At the Hospitals: Nov. 1, 2015

Davidson -

Addiction Talk, Naloxone Training Scheduled in Lebanon

Lebanon — A free presentation about addiction is set for Nov. 10, from 6-8 p.m., at Headrest, 14 Church St.

The two-part session will begin with a presentation by Sarah Poisson, clinical coordinator at Headrest, and will include information, encouragement and support for the families and loved ones of people addicted to drugs or alcohol. The nonprofit offers addiction and crisis support services.

The presentation will be followed by breakout sessions. Participants can share their specific concerns, which will be used to plan future workshops. Attendees can also receive training in using the opioid overdose reversal drug Naloxone, which will be dispensed at the event. To reserve a seat, call 448-4872, ext. 105.

Lecture Will Focus on P alliative Care

New London — Dr. David Currow, incoming director of palliative medicine and hospice care at Dartmouth-Hitchcock, will present “The Benefits of Investing in Hospice and Palliative Care” on Nov. 9, from 6-7:30 p.m., at Colby-Sawyer College. His talk, the second annual John H. Ohler Community Health Lecture, is free.

With more than 380 publications, Currow is among the top 10 most published palliative care researchers in the world, New London Hospital said in a news release. He is senior associate editor of the Journal of Palliative Medicine and serves on the editorial boards of Journal of Pain and Symptom Management, BMJ Supportive and Palliative Care and the Journal of Oncology Practice.

He is the principal investigator on the Australian government-funded Palliative Care Clinical Studies Collaborative, the world’s largest clinical trials group in palliative care, and is a co-founder of the Australian Palliative Care Outcomes Collaborative.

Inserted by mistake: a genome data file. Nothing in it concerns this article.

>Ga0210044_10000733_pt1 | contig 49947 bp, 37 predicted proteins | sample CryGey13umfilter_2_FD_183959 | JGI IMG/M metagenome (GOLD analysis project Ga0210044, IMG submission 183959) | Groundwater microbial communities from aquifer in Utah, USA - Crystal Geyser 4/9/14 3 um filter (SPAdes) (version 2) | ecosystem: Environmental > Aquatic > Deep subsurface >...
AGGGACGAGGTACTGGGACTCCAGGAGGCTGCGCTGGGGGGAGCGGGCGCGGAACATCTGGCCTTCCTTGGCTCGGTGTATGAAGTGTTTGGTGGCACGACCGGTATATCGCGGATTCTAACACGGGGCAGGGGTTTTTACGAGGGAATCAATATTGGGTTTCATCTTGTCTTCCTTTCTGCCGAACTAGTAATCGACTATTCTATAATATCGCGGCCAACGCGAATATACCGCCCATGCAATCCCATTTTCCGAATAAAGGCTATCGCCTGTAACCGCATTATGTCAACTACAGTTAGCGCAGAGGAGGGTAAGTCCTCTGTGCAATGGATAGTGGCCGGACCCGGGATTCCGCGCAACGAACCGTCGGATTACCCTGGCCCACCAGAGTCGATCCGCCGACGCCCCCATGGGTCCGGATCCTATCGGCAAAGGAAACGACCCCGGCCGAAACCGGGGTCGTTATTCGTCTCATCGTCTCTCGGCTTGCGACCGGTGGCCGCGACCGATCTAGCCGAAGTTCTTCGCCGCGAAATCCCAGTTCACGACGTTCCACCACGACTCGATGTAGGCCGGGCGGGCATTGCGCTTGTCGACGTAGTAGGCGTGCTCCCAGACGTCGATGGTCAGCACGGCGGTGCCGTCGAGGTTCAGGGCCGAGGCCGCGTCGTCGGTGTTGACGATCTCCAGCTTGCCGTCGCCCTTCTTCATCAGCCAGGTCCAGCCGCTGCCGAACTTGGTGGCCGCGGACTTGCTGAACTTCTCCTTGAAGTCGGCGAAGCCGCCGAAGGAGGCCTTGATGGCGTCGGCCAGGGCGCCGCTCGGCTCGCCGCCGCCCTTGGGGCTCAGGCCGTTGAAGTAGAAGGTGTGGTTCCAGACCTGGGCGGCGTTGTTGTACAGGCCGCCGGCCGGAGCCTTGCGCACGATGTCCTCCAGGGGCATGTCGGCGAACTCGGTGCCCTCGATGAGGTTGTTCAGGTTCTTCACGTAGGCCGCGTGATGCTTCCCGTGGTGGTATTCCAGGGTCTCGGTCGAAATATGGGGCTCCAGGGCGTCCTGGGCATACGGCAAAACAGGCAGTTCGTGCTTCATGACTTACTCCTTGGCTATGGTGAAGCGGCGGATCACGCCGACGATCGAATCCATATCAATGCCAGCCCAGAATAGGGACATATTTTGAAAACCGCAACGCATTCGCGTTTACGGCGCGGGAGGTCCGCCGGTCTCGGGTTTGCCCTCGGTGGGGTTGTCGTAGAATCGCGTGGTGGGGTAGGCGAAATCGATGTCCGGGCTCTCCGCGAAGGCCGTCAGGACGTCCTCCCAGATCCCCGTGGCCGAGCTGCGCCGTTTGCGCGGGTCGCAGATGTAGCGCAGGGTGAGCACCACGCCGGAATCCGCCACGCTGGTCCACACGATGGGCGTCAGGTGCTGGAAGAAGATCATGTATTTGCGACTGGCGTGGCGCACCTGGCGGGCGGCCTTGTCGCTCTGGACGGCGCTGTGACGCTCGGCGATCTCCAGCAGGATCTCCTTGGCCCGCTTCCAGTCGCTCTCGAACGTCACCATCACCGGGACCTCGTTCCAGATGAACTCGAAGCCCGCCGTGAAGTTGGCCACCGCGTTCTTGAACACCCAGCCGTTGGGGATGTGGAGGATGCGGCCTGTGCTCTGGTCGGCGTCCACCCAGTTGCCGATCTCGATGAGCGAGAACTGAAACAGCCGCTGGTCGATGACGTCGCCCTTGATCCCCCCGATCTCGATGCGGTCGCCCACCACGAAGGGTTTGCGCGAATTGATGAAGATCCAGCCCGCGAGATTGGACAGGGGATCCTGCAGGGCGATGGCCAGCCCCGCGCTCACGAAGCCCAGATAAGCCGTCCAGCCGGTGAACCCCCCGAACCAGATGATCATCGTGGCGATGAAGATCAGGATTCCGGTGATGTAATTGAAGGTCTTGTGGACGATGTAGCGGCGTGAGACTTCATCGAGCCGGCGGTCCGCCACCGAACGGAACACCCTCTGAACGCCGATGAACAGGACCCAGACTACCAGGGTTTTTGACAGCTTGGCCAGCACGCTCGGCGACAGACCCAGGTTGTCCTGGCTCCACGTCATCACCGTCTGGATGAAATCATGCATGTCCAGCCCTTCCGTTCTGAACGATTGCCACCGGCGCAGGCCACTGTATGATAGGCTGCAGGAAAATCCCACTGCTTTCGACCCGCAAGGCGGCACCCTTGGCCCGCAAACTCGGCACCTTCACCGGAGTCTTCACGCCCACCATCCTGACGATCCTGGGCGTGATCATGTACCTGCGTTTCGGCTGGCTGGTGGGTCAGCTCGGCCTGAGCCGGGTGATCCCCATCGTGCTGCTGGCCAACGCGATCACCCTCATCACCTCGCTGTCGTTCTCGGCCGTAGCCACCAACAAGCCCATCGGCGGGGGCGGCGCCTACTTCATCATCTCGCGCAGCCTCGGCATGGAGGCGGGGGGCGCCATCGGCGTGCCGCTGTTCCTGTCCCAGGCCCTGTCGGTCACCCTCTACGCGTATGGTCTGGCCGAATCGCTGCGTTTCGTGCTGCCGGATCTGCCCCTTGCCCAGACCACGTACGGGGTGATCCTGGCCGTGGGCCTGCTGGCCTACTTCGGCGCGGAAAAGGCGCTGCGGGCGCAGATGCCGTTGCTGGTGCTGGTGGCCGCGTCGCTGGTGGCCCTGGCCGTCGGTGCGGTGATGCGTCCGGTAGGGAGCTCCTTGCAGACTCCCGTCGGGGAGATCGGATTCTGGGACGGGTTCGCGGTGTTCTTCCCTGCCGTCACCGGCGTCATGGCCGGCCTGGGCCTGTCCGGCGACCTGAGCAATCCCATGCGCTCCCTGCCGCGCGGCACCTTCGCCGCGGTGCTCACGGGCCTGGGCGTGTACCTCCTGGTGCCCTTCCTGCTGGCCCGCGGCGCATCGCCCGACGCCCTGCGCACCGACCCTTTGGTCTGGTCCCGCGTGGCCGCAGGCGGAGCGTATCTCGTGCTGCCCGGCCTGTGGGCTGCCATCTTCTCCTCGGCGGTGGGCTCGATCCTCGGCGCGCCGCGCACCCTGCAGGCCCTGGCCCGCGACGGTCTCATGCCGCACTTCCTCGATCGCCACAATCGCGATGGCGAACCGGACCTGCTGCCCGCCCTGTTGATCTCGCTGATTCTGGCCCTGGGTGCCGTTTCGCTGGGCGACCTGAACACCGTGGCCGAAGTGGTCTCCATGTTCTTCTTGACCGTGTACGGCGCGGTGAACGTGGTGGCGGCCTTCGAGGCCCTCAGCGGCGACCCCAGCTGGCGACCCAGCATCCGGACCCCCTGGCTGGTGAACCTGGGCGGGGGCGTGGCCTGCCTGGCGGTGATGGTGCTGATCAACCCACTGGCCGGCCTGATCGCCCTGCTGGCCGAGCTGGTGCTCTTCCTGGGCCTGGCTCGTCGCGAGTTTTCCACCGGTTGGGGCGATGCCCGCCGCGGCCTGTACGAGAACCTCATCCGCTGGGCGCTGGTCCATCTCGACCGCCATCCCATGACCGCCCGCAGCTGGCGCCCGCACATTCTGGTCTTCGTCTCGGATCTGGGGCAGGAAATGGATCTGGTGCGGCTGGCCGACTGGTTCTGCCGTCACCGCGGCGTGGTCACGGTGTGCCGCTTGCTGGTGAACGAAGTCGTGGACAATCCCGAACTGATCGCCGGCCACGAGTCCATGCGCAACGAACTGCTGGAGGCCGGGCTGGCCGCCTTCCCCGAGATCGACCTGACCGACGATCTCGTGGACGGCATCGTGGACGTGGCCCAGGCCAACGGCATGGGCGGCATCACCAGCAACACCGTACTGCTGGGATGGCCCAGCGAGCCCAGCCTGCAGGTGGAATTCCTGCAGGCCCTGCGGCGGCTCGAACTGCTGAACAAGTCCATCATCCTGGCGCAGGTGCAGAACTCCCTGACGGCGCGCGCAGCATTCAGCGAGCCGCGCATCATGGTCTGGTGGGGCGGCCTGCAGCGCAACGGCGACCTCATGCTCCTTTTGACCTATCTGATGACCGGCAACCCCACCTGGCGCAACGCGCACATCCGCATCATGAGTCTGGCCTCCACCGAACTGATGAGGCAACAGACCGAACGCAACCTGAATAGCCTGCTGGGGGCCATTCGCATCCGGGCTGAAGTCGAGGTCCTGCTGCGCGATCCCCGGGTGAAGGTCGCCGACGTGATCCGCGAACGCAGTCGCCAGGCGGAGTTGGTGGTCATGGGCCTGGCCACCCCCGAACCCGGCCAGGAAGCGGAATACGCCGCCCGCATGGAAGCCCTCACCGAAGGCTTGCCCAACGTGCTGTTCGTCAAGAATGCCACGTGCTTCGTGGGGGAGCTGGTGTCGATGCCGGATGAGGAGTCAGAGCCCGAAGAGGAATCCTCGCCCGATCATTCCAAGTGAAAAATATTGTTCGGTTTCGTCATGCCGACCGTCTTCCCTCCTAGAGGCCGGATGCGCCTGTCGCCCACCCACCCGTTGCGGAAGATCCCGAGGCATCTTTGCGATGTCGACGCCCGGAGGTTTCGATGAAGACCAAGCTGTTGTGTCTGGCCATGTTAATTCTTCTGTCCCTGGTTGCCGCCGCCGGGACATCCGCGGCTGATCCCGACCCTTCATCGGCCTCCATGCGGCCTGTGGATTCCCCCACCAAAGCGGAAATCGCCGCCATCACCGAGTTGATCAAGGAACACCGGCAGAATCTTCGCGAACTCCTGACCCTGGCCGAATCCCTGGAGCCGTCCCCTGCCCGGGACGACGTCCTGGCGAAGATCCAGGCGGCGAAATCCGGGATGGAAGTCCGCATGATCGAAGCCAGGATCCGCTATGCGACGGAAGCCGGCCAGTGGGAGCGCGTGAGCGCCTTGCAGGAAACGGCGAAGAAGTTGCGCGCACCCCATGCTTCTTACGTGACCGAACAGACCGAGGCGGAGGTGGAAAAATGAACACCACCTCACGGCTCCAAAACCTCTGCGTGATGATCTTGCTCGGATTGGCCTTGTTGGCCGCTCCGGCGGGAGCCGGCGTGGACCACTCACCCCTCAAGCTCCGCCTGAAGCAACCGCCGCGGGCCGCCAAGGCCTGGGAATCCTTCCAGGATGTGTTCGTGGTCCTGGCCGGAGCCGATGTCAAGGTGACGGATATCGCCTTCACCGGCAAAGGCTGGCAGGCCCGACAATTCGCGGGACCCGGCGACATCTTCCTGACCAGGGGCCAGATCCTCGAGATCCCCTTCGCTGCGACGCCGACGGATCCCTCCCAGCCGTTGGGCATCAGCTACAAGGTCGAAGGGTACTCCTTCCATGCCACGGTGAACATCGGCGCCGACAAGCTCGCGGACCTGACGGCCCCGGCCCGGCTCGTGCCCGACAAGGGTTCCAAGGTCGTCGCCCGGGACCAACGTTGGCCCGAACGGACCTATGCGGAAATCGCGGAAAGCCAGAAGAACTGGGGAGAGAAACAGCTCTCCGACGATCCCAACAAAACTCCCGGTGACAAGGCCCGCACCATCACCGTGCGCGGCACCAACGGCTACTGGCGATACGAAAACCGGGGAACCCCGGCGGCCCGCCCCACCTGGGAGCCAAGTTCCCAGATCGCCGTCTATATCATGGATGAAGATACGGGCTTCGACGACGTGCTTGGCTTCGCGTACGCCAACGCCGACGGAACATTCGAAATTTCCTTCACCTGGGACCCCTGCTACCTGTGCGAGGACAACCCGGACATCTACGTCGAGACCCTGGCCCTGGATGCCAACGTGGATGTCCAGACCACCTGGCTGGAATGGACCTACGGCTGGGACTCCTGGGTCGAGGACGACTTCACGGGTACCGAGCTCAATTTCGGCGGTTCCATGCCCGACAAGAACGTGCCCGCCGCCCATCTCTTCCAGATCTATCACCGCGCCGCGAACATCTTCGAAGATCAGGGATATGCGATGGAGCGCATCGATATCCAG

The lecture series is held in memory of Ohler, who practiced medicine in New London from 1953 to 1988. It is funded by New London Hospital’s medical staff.

To RSVP, call 603-526-5084 or email

Dartmouth-Hitchcock CEO Among ‘100 Physician Leaders to Know’

Lebanon — Dartmouth-Hitchcock’s CEO and president, Dr. James Weinstein, has been named one of 100 “Physician Leaders to Know” by the health care trade publication Becker’s Hospital Review.

The annual listing recognizes hospital and health system presidents and CEOs who hold medical degrees.

As CEO and president of Dartmouth-Hitchcock, Weinstein oversees a $1.6 billion system including New Hampshire’s only academic medical center and a network of clinics across New Hampshire and Vermont, serving a patient population of 1.9 million, Dartmouth-Hitchcock said in a news release

“This award really recognizes the work done by everyone at Dartmouth-Hitchcock to create a sustainable health system, to improve the lives of the people and communities we serve for generations to come,” Weinstein said. “Every person who works here is a leader in changing health care. I’m proud of the hard work we’re doing and pleased that we are being recognized around the country.”

Weinstein is a member of the National Academy of Medicine and serves on the organization’s Board for Population Health and Public Health Practice. He is chairman of the steering committee of the High Value Healthcare Collaborative, of which Dartmouth-Hitchcock is a founding member. He was awarded the Ellis Island Medal of Honor by the National Ethnic Coalition of Organizations and was named one of the 100 Most Influential People in Healthcare by Modern Healthcare.

He is a leader in advancing “informed choice” to ensure patients receive evidence-based, safe, effective, efficient and appropriate care, Dartmouth-Hitchcock said. In 1999, he established the country’s first Center for Shared Decision-Making at Dartmouth-Hitchcock, “where patient preferences and values are an integral part of diagnostic and treatment decisions.”

“Weinstein is an internationally renowned spine surgeon and health services researcher, with more than 325 published articles and has received some $70 million in federal funding,” Dartmouth-Hitchcock said. “He founded the multidisciplinary Spine Center at Dartmouth, which has become an international model for patient-centered health care delivery.”